DNA sequence-specific reading by echinomycin: role of hydrogen bonding and stacking interactions

TitleDNA sequence-specific reading by echinomycin: role of hydrogen bonding and stacking interactions
Publication TypeJournal Article
Year of Publication1994
AuthorsGallego, J, Luque FJ, Orozco M, Burgos C, Alvarez-Builla J, Rodrigo MM, Gago F
JournalJournal of medicinal chemistry
Pagination1602 - 1609
Date Published1994/05/27/
Keywords2-Aminopurine/analogs & derivatives; Base Composition; Base Sequence; Binding Sites; Chemistry, Molecular; Molecular Sequence Data; Nucleic Acid Conformation; Oligodeoxyribonucleotides/chemistry/metabolism; Physicochemical Phenomena; Quinoxalines/metabolism; Thermodynamics, Physical; DNA/chemistry/metabolism; Deoxyribonuclease I; Echinomycin/metabolism; Electrochemistry; Hydrogen Bonding; Hypoxanthine; Hypoxanthines; Magnetic Resonance Spectroscopy; Models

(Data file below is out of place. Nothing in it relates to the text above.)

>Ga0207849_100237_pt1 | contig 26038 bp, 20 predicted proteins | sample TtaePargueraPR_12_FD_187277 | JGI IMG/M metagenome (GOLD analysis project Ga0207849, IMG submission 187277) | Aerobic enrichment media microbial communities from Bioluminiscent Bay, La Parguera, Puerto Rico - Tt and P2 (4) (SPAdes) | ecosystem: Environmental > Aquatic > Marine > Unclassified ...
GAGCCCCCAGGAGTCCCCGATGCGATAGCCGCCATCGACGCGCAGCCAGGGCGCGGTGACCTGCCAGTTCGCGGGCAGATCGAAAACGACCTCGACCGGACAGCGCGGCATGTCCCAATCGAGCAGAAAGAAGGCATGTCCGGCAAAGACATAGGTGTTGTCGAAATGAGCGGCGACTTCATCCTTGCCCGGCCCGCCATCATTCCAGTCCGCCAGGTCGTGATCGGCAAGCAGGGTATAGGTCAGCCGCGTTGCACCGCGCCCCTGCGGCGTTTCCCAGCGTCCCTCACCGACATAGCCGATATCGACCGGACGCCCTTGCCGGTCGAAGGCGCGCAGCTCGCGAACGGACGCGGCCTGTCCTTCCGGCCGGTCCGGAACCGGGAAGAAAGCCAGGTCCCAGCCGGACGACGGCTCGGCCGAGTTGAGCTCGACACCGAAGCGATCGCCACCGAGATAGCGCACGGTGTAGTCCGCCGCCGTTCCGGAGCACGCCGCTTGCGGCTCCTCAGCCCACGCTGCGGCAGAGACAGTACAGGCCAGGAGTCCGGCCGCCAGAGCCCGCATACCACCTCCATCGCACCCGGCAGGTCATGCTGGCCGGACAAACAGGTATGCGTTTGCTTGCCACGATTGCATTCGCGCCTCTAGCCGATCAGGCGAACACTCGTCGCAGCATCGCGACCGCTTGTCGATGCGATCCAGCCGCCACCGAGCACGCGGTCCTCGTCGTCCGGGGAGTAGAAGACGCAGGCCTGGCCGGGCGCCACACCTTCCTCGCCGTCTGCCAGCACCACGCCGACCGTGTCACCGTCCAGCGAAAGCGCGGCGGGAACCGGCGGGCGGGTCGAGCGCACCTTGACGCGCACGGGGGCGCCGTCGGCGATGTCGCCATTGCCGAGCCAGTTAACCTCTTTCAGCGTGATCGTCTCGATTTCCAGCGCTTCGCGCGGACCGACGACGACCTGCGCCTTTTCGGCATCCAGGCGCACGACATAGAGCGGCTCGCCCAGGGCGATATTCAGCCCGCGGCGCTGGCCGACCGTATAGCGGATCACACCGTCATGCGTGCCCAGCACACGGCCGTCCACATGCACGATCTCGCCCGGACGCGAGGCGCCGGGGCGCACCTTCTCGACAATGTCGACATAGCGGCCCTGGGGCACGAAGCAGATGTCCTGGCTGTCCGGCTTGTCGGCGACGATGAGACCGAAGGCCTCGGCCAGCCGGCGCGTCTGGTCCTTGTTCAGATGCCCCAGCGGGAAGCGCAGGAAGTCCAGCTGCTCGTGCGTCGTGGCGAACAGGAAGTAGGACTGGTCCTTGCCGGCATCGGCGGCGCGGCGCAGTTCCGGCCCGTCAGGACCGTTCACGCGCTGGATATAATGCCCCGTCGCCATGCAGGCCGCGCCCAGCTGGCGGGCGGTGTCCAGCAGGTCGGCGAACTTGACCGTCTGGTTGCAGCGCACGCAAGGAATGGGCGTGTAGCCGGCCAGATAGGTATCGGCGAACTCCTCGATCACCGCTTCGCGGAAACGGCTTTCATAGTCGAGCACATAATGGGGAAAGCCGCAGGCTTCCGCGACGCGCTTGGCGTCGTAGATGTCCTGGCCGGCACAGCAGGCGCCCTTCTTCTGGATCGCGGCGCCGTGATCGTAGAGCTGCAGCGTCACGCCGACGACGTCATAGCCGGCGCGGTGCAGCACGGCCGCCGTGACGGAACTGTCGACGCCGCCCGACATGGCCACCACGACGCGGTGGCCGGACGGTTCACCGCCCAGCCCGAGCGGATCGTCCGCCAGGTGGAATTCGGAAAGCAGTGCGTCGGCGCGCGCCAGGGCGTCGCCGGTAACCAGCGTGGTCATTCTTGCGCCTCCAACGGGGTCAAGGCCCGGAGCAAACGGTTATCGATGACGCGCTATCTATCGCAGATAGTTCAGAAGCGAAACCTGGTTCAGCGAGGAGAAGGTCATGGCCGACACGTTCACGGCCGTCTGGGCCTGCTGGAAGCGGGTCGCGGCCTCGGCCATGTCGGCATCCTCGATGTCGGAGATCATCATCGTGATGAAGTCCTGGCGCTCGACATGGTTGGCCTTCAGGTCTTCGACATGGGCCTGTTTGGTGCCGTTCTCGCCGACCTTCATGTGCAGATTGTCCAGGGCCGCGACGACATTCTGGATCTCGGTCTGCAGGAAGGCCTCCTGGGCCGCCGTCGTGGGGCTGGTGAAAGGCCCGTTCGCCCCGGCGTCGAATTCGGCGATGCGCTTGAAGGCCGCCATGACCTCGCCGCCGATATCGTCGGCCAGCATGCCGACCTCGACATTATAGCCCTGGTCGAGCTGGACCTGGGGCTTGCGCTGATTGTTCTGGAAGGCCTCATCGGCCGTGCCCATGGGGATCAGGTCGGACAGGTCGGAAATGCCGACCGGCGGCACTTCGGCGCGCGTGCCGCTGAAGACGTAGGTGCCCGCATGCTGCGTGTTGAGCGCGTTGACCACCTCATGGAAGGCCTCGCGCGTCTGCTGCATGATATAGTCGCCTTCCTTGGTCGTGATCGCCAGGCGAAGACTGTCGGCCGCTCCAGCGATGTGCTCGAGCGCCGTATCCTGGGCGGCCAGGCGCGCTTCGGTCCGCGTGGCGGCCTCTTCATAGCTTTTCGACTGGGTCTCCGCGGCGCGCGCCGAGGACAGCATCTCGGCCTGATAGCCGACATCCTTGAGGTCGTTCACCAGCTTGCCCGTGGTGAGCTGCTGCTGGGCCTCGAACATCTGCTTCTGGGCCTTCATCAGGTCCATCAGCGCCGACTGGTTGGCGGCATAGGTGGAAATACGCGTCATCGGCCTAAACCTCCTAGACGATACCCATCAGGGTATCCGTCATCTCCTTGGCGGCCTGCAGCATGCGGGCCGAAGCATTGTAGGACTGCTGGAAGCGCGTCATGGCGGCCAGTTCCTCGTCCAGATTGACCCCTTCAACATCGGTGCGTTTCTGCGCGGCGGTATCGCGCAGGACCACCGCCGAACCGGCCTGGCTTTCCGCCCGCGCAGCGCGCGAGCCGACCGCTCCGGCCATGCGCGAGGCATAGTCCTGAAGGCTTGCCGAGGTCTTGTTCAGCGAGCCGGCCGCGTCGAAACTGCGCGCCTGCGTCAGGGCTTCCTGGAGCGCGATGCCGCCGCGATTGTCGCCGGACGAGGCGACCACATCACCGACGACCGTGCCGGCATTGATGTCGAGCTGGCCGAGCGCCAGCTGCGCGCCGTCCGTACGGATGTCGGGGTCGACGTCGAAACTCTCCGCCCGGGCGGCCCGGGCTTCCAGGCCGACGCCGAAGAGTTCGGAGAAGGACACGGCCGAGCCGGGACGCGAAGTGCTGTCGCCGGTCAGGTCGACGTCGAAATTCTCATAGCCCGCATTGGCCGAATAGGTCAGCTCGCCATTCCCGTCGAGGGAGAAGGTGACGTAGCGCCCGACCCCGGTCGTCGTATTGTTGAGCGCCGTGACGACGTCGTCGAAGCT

AbstractThe binding of echinomycin to DNA hexamers of the form GpApXpZpTpC, where the central XpZ step can be CpG, TpA, GpC, or ApT, has been studied by molecular modeling and molecular mechanics techniques. Interaction energies have also been calculated for the complexation of echinomycin with sequences containing the preferred central CpG step and different flanking base pairs. Besides, two more sets of sequences incorporating either 2,6-diaminopurine (DAP) or hypoxanthine in place of adenine or guanine, respectively, have been examined. The aim of this work was to evaluate the relative importance of hydrogen-bonding and stacking interactions in the association of echinomycin with DNA and further rationalize the experimental evidence. The results of these calculations are in consonance with available data from footprinting experiments and appear to support our previous hypothesis that, in addition to the crucial intermolecular hydrogen bonds in the central region, the stacking interactions involving the quinoxaline-2-carboxamide chromophores of the drug and the DNA base pairs play an important role in modulating the binding specificity of this bisintercalating antitumor antibiotic. This is most clearly seen when sequences with similar minor-groove environments are compared (e.g. CpI vs TpA or CpG vs TpDAP). The dipole moment of N-methylquinoxaline-2-carboxamide has been measured (mu = 4.15 +/- 0.03 D) and compares very well with the calculated value (mu = 4.14 D). The fact that G:C, I:C, A:T, and DAP:T base pairs are shown to be endowed with distinct van der Waals and electrostatic stacking properties with respect to this heteroaromatic ring system could have important implications for the design of novel DNA mono- and bis-intercalating agents.